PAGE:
Modern Python Projects Transcripts
Chapter: Testing code
Lecture: Useful pytest plugins
0:01 Let's take a look at some of the useful pytest plugins.
0:07 First, we have pytest-xdist,
0:09 which is a plugin that lets you run your tests in parallel.
0:14 Once you install it, you can run pytest-n auto and pytest
0:19 will automatically split all test between all the CPU cores that you have and this can
0:25 significantly speed up your tests. And if you have some crazy large amount of test
0:33 that still take too long to run even when using all the CPU's of your computer
0:37 you can even use this plugin to.
0:39 Execute your tests on a remote machines.
0:43 Next, we have pytest-cov.
0:45 You can use it to generate a test coverage report at the end of each test
0:49 run. When you run pytest --cov parameter,
0:52 you will see a summary of How much code is covered with tests in general.
0:56 Plus, you get a nice,
0:57 detailed information for each file so you can see which ones don't have enough tests
1:04 pytest-clarity is a very useful plugin that improves the readability of your pytest output
1:10 By default, If you have,
1:11 for example, a large dictionary and some keys are different than expected.
1:16 The output from pytest can be quite confusing,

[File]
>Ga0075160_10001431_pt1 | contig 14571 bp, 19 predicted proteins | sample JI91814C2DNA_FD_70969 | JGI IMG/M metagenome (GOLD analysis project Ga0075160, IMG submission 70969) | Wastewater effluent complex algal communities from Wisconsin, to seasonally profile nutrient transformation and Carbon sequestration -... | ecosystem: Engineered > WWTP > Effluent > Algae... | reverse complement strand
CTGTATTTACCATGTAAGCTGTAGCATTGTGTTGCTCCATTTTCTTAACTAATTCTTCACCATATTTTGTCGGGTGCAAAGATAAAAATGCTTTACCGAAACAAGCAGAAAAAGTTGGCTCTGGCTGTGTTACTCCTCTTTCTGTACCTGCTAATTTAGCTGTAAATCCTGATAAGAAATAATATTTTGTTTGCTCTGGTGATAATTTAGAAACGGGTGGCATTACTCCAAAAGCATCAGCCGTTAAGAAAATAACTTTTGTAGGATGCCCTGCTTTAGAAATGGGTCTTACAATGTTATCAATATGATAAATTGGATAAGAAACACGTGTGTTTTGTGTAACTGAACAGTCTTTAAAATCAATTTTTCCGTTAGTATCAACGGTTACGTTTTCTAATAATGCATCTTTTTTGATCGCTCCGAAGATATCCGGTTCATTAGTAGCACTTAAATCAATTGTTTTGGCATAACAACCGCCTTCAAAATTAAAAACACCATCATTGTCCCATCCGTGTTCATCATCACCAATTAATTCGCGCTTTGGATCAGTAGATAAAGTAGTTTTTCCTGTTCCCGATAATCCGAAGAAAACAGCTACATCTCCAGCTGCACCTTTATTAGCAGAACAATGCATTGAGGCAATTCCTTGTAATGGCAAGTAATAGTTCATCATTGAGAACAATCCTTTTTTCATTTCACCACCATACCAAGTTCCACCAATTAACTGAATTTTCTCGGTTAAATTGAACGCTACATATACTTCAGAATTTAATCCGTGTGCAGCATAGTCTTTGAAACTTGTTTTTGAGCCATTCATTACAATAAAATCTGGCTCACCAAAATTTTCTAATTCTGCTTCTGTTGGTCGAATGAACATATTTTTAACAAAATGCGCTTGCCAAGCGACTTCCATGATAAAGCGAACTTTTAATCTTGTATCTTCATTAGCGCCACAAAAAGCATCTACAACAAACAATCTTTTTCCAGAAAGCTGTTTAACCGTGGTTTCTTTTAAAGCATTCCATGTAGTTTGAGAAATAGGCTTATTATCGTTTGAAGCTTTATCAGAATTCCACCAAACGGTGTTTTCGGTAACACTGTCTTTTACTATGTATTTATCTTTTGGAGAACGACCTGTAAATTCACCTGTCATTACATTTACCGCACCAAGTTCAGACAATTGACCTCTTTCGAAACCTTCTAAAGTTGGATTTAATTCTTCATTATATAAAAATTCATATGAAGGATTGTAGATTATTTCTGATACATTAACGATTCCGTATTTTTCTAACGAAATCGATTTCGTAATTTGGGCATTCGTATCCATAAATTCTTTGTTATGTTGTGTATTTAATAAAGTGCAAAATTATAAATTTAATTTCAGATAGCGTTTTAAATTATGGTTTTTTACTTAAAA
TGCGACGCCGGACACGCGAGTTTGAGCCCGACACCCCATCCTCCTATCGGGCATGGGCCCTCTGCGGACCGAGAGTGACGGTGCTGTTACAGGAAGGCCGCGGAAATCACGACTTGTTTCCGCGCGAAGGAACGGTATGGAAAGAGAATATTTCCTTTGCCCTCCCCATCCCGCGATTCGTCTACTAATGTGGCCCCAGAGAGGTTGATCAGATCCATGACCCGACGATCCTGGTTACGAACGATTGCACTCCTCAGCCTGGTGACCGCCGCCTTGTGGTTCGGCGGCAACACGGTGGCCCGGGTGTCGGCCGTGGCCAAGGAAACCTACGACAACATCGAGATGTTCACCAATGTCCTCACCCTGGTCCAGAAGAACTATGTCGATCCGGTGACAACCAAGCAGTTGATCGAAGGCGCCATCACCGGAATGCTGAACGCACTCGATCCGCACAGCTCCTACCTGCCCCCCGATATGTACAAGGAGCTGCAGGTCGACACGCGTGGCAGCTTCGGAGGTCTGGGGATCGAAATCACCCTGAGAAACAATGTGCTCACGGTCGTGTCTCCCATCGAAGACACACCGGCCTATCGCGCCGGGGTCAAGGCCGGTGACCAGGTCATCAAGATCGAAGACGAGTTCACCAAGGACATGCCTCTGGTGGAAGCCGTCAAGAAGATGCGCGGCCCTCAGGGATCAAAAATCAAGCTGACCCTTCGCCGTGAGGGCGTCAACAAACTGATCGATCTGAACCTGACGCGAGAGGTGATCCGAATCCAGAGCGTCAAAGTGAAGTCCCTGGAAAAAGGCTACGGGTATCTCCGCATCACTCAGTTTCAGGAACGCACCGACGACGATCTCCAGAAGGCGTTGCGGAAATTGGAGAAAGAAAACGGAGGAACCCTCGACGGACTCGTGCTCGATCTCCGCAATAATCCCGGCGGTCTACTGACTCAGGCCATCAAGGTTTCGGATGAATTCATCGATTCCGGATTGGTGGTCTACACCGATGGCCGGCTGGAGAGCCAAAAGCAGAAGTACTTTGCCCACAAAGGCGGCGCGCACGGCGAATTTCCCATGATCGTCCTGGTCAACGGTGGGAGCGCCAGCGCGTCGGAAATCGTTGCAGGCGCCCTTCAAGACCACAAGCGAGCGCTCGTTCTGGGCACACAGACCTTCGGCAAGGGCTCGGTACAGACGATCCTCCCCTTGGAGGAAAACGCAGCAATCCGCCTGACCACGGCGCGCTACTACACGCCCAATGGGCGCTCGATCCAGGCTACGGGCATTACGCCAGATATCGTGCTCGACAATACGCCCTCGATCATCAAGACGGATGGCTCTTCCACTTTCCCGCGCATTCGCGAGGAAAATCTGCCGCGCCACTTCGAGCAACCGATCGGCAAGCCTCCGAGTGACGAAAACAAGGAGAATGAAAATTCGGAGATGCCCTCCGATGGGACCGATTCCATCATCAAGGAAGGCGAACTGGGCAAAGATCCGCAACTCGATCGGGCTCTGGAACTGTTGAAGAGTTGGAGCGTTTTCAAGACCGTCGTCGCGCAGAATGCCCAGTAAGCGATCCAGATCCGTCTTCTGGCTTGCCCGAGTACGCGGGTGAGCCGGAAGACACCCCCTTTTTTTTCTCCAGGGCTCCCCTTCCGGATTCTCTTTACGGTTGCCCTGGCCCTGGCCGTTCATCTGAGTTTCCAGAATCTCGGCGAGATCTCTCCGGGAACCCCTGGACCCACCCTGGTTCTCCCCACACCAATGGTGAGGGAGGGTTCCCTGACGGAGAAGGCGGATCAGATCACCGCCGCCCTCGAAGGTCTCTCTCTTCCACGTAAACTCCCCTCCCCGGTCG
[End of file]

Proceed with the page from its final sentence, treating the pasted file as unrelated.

1:19 but with pytest clarity, it's much more readable by default,
1:25 When you run pytest, you will see the errors only after all the
1:29 tests have been run. But if you want to see them immediately,
1:32 you can install this pytest-instafail,
1:34 plugin, and when you run pytest --instafail,
1:39 you will see the errors and failed test immediately in the output.
1:44 pytest-sugar is, ah, pytest plugin that.
1:47 Criticize the output of pytest a bit.
1:50 You can see a nice progress bar and,
1:52 just like pytest in stuff fail.
1:54 You will also immediately display the errors and failures instead of waiting until the end.
2:00 So if you're tired of watching those dots,
2:02 you can install pytest plugin, quite a sugar plugin,
2:05 and you will have a slightly different output.
2:10 If you notice that your tests are starting to get slow,
2:13 you can install pytest benchmark.
2:15 With this plugin, you can run some benchmarks on your test and easily find which
2:20 one are the slowest ones. Do you remember when we talked about monkey patching a
2:26 few lessons ago, I showed you how to mock stripe, so it doesn't charge a
2:31 real credit card when you're on your test.
2:33 But what happens when you manually test something?
2:36 Use a real credit card, and then you forget to remove this code.
2:40 Well, that credit card will be charged each time you run your test,
2:44 and that can be an expensive mistake.
2:47 Or maybe you forgot to change the database settings for your test,
2:50 and you accidentally dropped the production database.
2:53 I mean, those are extreme examples,
2:55 but they can happen, so you can install pytest-socket plugin,
2:59 and it will disable all network calls in your tests, so you won't be able to
3:04 access anything outside of your local host machine.
3:06 So no access to stripe API or to your production database.
3:13 Last but not least, we have our lovely pytest-emoji plugin.
3:17 If you like a emoji and you find the default output from pytest boring,
3:21 you can check it out, as we already saw it replaces the output of pytest with some emojis.